• A hiring and advertising workbench that features
    • Needs Definition
    • Job Ad Writing
    • Hiring Authorization Processes
    • Network Posting
  • Applicant Management
    • Resume Management
    • Ranking
    • Scheduling and Online Interviewing
    • Relationship Management
This is a strongly positioned global play with very deep corporate backing. Expect them to visit your part of the market.

- John Sumser © TwoColorHat. All Rights Reserved.

Job Board Decay

(July 26, 2000) If you can't make it as a job board, you can always become a technology company. That seems to be the typical strategic thinking of a dying job board. While we aren't seeing an end to the explosive growth of startups in our industry, we are seeing a number of the tired older horses trading in their destiny for their roots.

Often, a job board comes into existence because a recruiter (or a recruiter wannabe) meets a clever technical person. The two dwell on the hiring process over long late hours of pizza and too much coffee. The product of their collaboration is a reinvention of the wheel that has some particularly interesting novelty (say, five corners or a spherical shape).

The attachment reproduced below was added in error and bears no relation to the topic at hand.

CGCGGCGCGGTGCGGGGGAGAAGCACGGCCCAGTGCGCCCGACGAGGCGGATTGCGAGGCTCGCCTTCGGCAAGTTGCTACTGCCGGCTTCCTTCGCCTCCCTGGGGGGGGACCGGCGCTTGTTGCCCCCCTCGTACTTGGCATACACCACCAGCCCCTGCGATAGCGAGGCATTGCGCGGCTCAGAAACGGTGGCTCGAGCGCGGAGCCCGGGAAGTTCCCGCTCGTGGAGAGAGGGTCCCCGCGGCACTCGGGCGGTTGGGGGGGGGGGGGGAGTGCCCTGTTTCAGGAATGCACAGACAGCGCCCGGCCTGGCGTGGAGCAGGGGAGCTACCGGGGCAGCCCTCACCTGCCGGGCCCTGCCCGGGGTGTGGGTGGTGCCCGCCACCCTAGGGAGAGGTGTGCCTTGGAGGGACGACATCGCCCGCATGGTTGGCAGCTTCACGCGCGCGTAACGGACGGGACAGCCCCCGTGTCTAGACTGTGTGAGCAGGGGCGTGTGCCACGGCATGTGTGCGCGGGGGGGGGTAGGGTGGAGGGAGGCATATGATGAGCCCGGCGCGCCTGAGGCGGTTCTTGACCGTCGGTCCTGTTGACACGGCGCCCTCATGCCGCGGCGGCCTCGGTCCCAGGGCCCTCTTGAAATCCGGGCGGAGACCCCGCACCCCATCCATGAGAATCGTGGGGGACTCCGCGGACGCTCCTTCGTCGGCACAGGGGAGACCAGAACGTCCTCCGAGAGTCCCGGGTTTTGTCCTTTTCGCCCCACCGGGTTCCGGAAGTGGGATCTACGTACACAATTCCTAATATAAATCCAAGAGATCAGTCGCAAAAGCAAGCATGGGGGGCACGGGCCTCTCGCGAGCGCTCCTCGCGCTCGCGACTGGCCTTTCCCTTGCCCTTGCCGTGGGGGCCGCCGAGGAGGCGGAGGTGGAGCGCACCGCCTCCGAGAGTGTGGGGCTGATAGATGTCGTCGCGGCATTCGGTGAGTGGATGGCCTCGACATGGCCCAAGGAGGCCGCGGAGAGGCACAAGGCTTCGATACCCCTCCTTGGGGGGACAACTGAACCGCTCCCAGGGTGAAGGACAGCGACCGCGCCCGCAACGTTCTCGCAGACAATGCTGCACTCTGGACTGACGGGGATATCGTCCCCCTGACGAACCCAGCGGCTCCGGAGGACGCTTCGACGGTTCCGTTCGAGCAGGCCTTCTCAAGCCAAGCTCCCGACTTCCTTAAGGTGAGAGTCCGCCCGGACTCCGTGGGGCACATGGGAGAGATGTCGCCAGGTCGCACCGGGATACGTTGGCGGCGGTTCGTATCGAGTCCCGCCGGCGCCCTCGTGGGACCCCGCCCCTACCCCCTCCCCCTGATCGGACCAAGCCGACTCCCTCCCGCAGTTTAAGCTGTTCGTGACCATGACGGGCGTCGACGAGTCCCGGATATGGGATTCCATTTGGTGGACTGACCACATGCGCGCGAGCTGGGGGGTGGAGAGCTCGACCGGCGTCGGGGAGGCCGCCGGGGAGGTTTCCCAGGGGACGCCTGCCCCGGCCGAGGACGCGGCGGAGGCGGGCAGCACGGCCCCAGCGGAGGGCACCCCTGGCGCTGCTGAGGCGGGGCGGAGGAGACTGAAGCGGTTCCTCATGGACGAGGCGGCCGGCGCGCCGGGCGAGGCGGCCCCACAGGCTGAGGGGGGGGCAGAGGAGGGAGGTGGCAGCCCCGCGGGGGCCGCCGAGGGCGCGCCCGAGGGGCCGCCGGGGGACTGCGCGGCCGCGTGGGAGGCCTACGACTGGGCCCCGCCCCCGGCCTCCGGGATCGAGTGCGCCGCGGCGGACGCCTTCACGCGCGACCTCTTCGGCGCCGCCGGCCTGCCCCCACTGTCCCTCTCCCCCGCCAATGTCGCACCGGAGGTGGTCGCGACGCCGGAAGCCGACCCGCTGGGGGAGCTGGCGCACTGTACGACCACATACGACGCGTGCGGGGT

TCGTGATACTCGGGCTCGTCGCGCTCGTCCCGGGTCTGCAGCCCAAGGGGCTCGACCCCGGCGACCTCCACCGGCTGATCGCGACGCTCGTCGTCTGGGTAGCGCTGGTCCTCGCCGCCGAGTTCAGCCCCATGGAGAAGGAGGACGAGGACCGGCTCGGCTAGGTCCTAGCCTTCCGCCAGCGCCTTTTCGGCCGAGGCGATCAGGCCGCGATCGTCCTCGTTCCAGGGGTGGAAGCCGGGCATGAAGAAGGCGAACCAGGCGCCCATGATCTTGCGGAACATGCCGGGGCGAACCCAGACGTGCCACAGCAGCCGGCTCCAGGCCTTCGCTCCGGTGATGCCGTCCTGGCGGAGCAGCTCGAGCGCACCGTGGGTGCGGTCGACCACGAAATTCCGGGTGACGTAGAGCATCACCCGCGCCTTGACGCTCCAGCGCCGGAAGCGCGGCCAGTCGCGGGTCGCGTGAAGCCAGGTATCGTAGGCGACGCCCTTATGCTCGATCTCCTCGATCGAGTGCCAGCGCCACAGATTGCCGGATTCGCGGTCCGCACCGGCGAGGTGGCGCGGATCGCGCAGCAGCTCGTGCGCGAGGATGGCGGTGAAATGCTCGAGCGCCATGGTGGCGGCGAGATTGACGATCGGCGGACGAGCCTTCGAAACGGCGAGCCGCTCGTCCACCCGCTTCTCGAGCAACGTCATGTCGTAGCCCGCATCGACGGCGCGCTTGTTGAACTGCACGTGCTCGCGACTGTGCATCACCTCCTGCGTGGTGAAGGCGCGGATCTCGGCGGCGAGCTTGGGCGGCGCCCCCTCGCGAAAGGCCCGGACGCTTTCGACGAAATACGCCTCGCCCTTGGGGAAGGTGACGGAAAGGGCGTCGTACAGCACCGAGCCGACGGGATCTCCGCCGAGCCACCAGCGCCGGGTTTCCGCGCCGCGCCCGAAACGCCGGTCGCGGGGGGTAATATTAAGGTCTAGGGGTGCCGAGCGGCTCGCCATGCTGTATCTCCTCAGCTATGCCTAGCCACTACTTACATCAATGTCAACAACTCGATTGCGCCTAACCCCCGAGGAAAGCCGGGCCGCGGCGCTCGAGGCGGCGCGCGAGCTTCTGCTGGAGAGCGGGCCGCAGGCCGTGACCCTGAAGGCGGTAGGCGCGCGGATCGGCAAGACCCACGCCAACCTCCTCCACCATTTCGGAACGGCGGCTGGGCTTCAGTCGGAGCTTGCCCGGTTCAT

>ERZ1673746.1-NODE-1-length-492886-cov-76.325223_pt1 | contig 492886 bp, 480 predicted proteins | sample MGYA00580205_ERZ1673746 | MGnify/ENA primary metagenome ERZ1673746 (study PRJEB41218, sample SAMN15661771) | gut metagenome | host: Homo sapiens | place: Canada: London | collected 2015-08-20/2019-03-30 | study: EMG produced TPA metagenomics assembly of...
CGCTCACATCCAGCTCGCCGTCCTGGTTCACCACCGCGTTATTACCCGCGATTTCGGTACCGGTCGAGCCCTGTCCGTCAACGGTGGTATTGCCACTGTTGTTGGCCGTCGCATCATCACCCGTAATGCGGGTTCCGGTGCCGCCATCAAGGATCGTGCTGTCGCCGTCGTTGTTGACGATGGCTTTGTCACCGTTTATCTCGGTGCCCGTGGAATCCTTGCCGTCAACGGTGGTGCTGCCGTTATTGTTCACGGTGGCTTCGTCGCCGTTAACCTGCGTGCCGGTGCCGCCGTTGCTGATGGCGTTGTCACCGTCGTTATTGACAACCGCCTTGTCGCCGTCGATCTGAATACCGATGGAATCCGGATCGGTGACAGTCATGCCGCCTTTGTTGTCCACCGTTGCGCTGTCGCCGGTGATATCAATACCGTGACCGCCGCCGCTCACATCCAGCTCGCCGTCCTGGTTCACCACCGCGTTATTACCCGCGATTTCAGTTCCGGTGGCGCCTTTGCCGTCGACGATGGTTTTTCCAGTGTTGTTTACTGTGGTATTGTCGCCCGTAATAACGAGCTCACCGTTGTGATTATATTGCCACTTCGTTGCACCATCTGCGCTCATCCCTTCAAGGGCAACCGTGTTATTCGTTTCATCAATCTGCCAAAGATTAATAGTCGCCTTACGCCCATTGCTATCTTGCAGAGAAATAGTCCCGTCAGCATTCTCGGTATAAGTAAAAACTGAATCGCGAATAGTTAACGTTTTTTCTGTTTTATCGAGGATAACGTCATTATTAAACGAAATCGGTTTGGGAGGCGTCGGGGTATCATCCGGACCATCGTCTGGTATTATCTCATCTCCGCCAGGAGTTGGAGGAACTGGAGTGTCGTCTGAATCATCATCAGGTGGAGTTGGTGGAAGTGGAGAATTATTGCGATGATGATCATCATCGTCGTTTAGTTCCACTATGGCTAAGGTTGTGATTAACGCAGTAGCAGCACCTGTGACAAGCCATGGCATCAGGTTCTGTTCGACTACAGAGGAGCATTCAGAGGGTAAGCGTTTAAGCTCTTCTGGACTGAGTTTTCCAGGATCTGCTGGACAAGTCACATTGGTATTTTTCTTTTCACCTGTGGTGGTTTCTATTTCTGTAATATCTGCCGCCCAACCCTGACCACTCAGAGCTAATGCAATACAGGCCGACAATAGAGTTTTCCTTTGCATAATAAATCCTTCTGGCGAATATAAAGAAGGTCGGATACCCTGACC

Pet rock in hand, the founders make the rounds of angel financiers (family friends with more money than they can spend personally). "We're going to revolutionize the Recruiting Industry", proclaim the inventors. "Just look, our revolutionary approach revolutionizes revolving. We have identified the holy grail of privacy (matching, fit, communications, speed, transaction complexity, workflow or some other technical footnote). All we need to become gazillionaires is to hire a sales guy and a lot more technologists."

Eager to cash in on the quick money, the angel offers just enough money for the entrepreneurs to hire the friends and buy new offices. Soon, there are software folks hanging from the rafters. Official looking Non Disclosure Agreements are foisted upon the uninitiated visitor. The hours increase while the money evaporates. Competitors who have aggressive sales teams are condemned. Booths at trade shows are mocked. The big secret is perpetuated and refined.

The net result?

At the end of about 18 months (the timeline depends on the depths of the angel's pockets), an overly technical team has produced a food processor in a world where groceries are scarce (see yesterday).